Geoffrey Holder, a multi-talented stage and film artist who directed and designed the original Broadway production of The Wiz, an African-American musical retelling of "The Wizard of Oz," died Oct. 5, 2014, in Manhattan. He was 84.
The Wiz was written by composer-lyricist Charlie Smalls and librettist William F. Brown, who created a rhythm-and-blues-inflected score to tell a hipper, more soulful account of Dorothy and the Wicked Witch of the West.
Mr. Holder replaced the original director, Gilbert Moses, when the show was doing an out-of-town tryout in Detroit. The cast changed during its journey to Broadway. By the time it opened in New York, it included then-unknowns Stephanie Mills (as Dorothy), Hinton Battle (as the Scarecrow), Dee Dee Bridgewater (as Glinda) and Andre De Shields (as The Wiz). Reviews were mixed, but an ad campaign that heavily featured the catchy number "Ease on Down the Road"—as well as an injection of emergency funds by 20th Century Fox, an investor—helped the show's fortunes rebound. Soon it was selling out. It eventually won seven Tony Awards, including prizes for Best Musical, Best Score and Best Direction of a Musical for Mr. Holder. It went on to play 1,672 performances.
Mr. Holder staged a revival of the show on Broadway in 1984, but it did not fare as well, closing in under a month. In between those two productions, he mounted the Robert Wright-George Forrest musical fable Timbuktu!, starring Eartha Kitt and Melba Moore. This time, he wore several hats, as director, choreographer and costumer designer. (He even designed the Playbill cover.) He was nominated for a Tony Award for his costumes, and a Drama Desk Award for his choreography. The show closed in under a year.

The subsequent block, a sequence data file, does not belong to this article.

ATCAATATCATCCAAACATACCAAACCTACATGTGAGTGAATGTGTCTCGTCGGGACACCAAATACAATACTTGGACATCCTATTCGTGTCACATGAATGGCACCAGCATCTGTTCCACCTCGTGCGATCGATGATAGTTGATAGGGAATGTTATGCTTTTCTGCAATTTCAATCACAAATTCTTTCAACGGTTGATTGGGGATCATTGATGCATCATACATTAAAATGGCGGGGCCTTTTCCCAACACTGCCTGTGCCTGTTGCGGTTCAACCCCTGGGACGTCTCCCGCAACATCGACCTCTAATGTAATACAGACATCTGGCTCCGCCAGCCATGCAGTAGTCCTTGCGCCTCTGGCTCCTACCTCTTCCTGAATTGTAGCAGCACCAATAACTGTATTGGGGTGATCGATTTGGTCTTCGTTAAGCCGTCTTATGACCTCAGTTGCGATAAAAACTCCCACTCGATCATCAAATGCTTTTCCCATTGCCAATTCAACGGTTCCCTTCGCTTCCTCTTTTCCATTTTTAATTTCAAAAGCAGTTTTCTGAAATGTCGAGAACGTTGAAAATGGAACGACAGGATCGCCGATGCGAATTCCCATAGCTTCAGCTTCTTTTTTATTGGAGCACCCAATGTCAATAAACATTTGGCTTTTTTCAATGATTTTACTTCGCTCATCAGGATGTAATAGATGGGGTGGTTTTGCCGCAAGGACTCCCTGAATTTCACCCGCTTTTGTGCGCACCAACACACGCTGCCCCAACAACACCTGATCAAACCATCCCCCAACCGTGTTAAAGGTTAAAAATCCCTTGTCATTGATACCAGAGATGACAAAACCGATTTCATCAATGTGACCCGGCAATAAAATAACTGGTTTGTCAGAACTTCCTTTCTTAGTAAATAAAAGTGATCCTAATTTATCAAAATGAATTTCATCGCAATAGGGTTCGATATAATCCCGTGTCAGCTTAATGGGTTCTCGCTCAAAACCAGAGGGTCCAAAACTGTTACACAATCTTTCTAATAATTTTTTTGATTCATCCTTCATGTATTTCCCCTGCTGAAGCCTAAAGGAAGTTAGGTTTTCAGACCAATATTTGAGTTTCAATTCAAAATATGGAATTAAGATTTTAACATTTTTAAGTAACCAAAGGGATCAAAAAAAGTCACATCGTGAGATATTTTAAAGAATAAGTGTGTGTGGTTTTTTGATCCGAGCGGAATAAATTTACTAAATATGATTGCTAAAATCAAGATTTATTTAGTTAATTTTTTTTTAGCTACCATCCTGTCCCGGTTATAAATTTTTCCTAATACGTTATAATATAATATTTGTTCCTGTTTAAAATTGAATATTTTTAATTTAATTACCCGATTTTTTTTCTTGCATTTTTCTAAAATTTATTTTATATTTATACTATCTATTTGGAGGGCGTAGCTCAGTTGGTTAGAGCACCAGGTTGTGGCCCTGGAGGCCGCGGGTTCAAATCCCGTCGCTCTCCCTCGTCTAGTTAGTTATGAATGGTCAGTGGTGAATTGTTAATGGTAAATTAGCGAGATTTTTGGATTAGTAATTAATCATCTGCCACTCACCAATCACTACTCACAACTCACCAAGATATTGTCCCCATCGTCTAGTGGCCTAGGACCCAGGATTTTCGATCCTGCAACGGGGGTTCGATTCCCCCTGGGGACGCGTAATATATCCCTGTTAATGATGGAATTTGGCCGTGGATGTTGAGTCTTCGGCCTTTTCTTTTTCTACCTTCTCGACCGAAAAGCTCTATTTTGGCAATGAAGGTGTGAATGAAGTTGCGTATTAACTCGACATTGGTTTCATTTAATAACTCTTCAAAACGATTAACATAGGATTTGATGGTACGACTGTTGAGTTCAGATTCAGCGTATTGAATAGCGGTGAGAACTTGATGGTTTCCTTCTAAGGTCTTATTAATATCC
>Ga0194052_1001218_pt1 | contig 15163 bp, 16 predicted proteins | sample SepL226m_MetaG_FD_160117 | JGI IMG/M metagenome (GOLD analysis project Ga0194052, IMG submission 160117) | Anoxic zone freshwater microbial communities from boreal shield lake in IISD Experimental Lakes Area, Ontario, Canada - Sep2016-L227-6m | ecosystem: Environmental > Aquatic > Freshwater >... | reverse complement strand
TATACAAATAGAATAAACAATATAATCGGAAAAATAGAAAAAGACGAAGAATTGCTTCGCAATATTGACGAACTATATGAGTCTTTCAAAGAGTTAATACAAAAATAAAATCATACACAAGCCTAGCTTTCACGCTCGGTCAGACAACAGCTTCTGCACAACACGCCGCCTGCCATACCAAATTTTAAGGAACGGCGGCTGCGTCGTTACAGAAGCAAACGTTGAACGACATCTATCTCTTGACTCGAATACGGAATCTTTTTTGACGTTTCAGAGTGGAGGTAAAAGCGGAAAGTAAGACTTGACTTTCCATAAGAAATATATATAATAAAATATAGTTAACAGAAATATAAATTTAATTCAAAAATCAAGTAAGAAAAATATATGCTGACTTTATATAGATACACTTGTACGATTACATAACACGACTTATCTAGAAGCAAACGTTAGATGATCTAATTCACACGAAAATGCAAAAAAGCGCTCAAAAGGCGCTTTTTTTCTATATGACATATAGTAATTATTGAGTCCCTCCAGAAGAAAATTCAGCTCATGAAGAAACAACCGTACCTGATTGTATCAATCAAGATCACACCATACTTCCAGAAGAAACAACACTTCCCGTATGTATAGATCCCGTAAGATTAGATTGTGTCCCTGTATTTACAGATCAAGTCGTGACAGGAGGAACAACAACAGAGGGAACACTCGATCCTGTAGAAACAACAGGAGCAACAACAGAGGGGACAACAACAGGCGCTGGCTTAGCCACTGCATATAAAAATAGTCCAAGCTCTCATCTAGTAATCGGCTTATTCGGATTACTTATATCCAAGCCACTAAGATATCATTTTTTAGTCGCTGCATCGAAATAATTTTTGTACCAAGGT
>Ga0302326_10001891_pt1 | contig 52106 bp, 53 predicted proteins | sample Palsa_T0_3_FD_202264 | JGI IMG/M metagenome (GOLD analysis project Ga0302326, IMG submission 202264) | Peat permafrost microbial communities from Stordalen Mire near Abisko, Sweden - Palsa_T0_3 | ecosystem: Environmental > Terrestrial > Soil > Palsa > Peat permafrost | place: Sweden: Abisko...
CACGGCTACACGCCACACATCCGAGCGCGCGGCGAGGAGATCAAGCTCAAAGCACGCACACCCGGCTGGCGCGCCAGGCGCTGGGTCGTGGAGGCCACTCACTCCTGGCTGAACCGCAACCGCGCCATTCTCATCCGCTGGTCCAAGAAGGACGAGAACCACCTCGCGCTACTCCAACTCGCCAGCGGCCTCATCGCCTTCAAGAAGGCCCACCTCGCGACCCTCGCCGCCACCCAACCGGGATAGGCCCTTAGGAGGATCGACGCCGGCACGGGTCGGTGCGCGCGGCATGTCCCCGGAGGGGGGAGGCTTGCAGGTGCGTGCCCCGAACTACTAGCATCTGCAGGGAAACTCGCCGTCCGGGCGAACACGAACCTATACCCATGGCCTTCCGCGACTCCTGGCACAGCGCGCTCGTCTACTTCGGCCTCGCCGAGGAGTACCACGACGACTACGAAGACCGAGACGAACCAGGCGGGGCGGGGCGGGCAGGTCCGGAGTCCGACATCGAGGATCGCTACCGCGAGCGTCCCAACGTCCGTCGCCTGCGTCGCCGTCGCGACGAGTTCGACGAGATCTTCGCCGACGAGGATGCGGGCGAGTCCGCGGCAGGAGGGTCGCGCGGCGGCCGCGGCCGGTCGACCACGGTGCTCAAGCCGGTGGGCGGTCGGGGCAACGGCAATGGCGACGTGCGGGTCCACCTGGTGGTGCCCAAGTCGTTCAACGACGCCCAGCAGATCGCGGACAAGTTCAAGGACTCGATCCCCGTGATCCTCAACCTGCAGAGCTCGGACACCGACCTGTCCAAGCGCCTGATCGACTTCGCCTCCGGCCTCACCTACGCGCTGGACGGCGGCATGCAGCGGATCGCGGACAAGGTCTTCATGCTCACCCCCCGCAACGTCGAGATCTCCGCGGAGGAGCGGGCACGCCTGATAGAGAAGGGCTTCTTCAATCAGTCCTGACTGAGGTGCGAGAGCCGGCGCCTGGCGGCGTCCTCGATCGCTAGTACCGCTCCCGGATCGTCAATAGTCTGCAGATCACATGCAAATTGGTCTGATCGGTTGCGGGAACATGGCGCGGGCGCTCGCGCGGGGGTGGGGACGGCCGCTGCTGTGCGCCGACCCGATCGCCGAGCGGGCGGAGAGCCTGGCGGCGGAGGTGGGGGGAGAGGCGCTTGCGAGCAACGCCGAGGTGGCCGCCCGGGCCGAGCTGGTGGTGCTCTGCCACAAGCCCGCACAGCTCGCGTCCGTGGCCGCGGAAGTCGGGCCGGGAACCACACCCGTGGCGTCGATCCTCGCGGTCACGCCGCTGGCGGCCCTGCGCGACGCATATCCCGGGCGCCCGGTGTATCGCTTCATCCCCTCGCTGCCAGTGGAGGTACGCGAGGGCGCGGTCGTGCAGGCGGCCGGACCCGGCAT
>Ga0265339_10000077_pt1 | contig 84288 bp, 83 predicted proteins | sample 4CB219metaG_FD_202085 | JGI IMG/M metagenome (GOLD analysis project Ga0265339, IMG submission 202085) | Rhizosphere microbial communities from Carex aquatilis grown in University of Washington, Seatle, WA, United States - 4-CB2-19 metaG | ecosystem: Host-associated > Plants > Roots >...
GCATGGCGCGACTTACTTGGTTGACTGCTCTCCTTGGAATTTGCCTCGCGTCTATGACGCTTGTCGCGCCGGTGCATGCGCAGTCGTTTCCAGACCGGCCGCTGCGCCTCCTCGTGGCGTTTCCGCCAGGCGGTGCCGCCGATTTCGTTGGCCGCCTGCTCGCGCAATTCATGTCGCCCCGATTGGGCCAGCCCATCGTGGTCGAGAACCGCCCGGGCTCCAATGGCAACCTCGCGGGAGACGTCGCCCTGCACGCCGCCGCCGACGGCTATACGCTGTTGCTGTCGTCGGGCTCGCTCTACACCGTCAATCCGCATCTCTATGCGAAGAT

Unusual for a man who primarily worked behind the scenes, Mr. Holder cut a well-recognized public figure. This was partly due to his striking profile—six-foot-six and bald, with a wide smile—but could be largely traced back to his most famous role, as a white-suited, belly-laughing, charmingly spoken pitchman in a popular series of 7-Up commercials in the 1970s and '80s.
On film, he was known for his appearances in "Doctor Doolittle," "Everything You Always Wanted to Know About Sex But Were Afraid to Ask" and "Live and Let Die," in which he played Baron Samedi, a Caribbean baddie with distinctive black-and-white face paint. It is his character who gets the last laugh in the film's final shot.
Mr. Holder made his Broadway stage debut in House of Flowers, the 1954, French West Indies-set Harold Arlen musical derived from a Truman Capote story. In 1957, he played Lucky in an all-black production of Waiting for Godot. And in 1964 he supported Josephine Baker in a Broadway revue built around the legendary performer.
Geoffrey Richard Holder was born Aug. 1, 1930, in Port of Spain, Trinidad, to Louise de Frense and Arthur Holder. Under the tutelage of his older brother, Boscoe, he began dancing at an early age. In 1952 famed choreographer Agnes de Mille spotted him performing in St. Thomas, and invited him to come to New York. Mr. Holder was a principal dancer with the Metropolitan Opera Ballet in New York from 1955 to 1956, and appeared in his own dance company from 1960 on. Also a talented painter, he won a Guggenheim Fellowship to study painting. He would appear with his dance company, now titled Geoffrey Holder and Company, in New York through 1960.
Mr. Holder is survived by his wife, Carmen de Lavallade and their son, Léo.